While watching “Breaking Bad” for the first time last year, a particular scene caught P.J. Fleck’s attention.
The Minnesota coach had used television shows and movies — “Elf,” “Full House” and “Family Matters” among them — as motivation in the past and this one seemed a perfect fit for his defense.
In it, Walter White rises in anger during a discussion with his wife, Skyler, explaining no one was going to come knocking on their door and shoot them.
“I’m the one who knocks!” he shouts.
So does Minnesota’s defense.
Ky Thomas ran for 144 yards and a touchdown, Mar’Kiese Irving added 129 yards rushing and Minnesota shut down West Virginia to win the Guaranteed Rate Bowl 18-6 on Tuesday night.
“We wanted to be the defense that knocks and I thought we did that,” Fleck said. “It was just kind of a theme our guys rallied around.”
Thomas and Irving became the Gophers’ 1-2 punch after Mohamed Ibrahim and Trey Potts sustained season-ending injuries. The two running backs carried most of the load offensively against West Virginia (6-7), accounting for 273 of Minnesota’s 358 total yards.
They were good, but Minnesota’s defense was flat-out dominating.
Controlling the line of scrimmage, the Gophers (9-4) overwhelmed the Mountaineers, holding them to 206 total yards to win their fifth straight bowl game, third under Fleck.
“They kind of grinded out a win and a credit to them — that’s how they did it all year,” West Virginia coach Neal Brown said. “We just weren’t good enough today.”
It wasn’t much of a surprise. Minnesota finished fourth nationally in total defense, allowing 284.8 yards per game, and was ninth against the pass and run.
West Virginia played without leading rusher Leddie Brown, who opted to skip the bowl game to prepare for the NFL, and struggled to find much of an offensive rhythm early against the swarming Gophers.
The Mountaineers finally clicked a little in the second quarter, moving 75 yards in 12 plays. Jarret Doege capped the drive by diving for the pylon on 4th-and-goal from the 1. They were moving the ball again later in the second quarter before Doege threw an interception at Minnesota’s 14-yard line.
West Virginia couldn’t get anything going against Minnesota’s defense in the second half, crossing midfield only once while being held to 79 yards.
“Everything that we’ve been doing all year, we wanted to up the emphasis,” Gophers defensive back Tyler Nubin said. “We’ve been playing great defense and we wanted to do that one more time.”
Minnesota’s offense did a little pounding of its own.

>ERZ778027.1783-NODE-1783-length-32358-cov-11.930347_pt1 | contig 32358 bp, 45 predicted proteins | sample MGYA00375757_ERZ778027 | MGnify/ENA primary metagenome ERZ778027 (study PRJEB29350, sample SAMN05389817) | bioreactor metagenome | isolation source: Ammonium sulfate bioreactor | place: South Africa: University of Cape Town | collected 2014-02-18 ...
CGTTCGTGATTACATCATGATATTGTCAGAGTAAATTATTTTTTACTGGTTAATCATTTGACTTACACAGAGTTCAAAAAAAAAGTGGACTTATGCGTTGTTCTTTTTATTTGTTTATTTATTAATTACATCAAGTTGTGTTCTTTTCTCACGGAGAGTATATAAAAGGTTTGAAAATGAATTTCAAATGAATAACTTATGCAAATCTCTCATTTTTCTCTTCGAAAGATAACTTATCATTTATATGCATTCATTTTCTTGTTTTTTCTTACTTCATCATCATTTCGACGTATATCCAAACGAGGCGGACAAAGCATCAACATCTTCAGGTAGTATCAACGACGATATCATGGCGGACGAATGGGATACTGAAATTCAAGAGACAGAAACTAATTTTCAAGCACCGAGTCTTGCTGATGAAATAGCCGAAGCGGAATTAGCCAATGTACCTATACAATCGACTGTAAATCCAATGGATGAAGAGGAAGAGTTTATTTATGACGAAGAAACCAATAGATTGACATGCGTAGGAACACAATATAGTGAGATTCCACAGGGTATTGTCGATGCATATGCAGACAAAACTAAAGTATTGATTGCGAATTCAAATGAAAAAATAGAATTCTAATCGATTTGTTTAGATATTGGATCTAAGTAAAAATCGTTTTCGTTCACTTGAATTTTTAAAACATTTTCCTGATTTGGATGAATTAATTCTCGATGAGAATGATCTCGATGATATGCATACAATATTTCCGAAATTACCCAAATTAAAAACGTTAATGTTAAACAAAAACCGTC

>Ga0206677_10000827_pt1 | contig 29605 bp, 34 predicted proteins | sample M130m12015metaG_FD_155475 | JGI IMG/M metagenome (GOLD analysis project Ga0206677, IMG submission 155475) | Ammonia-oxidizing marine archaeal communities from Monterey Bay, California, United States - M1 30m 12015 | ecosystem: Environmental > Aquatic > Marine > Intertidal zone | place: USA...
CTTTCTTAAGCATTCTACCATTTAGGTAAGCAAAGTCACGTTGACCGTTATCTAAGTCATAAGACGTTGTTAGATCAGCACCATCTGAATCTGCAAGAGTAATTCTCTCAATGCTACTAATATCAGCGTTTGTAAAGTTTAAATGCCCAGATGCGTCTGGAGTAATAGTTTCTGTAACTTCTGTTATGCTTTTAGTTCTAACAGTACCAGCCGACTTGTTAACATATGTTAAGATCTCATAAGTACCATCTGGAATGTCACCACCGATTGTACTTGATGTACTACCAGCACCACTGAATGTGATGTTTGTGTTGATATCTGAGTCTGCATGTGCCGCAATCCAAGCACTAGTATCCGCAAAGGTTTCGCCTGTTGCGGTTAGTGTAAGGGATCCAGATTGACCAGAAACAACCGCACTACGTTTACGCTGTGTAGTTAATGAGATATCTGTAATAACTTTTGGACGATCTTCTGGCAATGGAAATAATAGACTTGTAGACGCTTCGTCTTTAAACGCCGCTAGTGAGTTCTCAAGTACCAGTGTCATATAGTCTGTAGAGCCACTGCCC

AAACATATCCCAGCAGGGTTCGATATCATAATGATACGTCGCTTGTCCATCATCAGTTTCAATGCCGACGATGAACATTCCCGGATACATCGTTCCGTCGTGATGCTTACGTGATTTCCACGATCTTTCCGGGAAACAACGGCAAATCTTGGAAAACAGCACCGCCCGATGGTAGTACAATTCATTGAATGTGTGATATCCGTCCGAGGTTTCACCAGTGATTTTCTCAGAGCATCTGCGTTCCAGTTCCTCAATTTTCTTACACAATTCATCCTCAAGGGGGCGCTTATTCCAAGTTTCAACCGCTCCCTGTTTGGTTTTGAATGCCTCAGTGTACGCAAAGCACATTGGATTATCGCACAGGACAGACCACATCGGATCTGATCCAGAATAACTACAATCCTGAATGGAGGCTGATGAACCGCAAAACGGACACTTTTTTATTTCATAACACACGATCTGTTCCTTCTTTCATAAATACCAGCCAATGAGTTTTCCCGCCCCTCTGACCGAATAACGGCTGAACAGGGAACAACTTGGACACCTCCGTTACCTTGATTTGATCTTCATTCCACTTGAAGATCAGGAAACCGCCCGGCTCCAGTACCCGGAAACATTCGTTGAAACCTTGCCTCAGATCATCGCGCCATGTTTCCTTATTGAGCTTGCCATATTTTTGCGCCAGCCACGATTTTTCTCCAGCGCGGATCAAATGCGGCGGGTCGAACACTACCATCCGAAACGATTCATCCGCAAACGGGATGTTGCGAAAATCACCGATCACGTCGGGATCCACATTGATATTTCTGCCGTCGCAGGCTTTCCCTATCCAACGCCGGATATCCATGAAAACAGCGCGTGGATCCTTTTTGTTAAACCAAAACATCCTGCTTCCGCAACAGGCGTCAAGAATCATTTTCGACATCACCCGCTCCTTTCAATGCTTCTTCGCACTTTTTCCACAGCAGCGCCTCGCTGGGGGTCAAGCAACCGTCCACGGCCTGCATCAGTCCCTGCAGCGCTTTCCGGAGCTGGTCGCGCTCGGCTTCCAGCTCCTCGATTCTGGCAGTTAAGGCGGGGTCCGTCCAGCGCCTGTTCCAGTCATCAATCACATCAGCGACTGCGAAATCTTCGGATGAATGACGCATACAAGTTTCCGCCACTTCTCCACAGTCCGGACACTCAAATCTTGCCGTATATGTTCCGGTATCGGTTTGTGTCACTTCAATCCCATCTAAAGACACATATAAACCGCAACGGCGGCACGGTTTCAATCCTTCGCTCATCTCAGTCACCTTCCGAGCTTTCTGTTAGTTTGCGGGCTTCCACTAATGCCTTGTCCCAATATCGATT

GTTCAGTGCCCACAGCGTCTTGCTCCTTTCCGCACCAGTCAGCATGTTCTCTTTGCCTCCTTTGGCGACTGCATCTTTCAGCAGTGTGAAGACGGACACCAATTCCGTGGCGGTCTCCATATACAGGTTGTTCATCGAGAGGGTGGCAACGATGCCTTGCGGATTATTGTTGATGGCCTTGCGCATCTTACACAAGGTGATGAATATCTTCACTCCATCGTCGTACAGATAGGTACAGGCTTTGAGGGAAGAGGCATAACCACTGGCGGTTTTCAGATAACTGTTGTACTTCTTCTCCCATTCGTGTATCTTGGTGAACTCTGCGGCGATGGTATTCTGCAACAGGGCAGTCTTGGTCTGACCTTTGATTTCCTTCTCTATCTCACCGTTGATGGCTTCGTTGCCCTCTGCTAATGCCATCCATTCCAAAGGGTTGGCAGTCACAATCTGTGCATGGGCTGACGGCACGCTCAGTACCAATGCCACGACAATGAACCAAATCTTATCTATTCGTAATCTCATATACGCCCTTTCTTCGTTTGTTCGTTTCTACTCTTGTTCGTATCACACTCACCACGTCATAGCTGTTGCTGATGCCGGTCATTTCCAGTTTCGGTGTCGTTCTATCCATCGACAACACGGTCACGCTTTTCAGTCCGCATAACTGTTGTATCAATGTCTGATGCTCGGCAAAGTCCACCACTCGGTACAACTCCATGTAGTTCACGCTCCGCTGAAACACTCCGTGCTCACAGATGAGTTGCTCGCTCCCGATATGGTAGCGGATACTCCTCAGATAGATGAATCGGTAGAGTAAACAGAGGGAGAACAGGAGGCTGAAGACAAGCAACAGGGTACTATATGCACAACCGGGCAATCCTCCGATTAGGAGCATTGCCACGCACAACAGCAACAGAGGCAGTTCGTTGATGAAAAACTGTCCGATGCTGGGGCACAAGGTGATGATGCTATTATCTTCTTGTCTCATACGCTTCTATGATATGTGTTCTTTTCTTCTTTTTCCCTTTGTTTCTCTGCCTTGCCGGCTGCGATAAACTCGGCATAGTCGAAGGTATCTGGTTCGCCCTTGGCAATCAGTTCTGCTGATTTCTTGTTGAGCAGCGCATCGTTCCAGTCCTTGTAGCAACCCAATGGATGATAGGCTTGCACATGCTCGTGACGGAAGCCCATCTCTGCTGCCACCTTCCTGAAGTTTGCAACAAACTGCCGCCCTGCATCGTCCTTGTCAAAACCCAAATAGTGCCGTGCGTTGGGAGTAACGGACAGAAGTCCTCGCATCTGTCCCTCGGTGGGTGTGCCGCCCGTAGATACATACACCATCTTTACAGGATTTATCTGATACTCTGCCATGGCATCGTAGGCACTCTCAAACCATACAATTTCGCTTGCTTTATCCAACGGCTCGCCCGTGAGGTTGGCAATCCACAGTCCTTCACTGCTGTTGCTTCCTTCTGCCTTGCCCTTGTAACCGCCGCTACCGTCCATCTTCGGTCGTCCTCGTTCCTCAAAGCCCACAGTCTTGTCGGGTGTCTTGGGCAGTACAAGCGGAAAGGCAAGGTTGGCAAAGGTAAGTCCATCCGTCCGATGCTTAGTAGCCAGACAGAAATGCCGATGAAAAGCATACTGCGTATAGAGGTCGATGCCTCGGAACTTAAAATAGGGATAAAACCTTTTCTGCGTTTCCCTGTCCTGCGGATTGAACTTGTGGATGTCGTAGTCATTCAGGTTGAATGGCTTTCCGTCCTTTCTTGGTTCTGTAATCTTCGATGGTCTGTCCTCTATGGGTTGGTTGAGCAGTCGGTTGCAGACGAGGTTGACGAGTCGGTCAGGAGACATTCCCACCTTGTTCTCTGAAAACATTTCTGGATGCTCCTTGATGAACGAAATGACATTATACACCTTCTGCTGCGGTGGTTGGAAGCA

The Gophers got in their own way after getting good field position on their first two drives, missing a 33-yard field goal and losing a fumble by Thomas at West Virginia’s 6-yard line.
Then they turned to someone who could move everyone out of his way: Daniel Faalele.
The 6-foot-9, 380-pound offensive lineman lined up at fullback, took the handoff and bulled his way into the end zone for a 2-yard touchdown. Minnesota threw in a fake extra point for good measure, going up 8-0 after converting the 2-point conversion.
“He’s 400 pounds,” Fleck said. “Once that thing gets moving forward, it’s hard to stop that thing.”
Thomas put the Gophers up 15-6 at halftime, scoring on a 5-yard run two plays after bursting up the middle for a 50-yard gain.
Minnesota reached West Virginia’s 3-yard line in the final minutes, but opted to kneel out the clock instead of trying to score.
“Their offense is mainly run,” said West Virginia’s Charles Woods, who had an interception in the third quarter. “They depend on the run.”
And their defense.
NO SCREENS HERE
West Virginia had a successful screen game most of the season. Minnesota took that away, particularly early, changing the way the Mountaineers ran their offense the rest of the night.
“They played a lot of cover 2 and really took away your easy-access throws,” Brown said. “They mixed it up well, kept us off balance.”
West Virginia could have used Brown to perhaps spark its offense. Then again, the way Minnesota swarmed to the ball, it may not have mattered.
Minnesota’s defense dominated most of the year and capped it with a smothering performance to finally win the Guaranteed Rate — previously Insight — Bowl for the first time in four tries.
West Virginia will get Doege back and its two-deep offense is filled with underclassmen, though Brown will not be back. The defense also has plenty of players coming back, but will lose LB Josh Chandler-Semedo, S Sean Mahones and DT Dante Stills.
Minnesota has several key players returning for a sixth season, including Morgan, Ibrahim, WR Chris Autman-Bell and C John Michael Schmitz.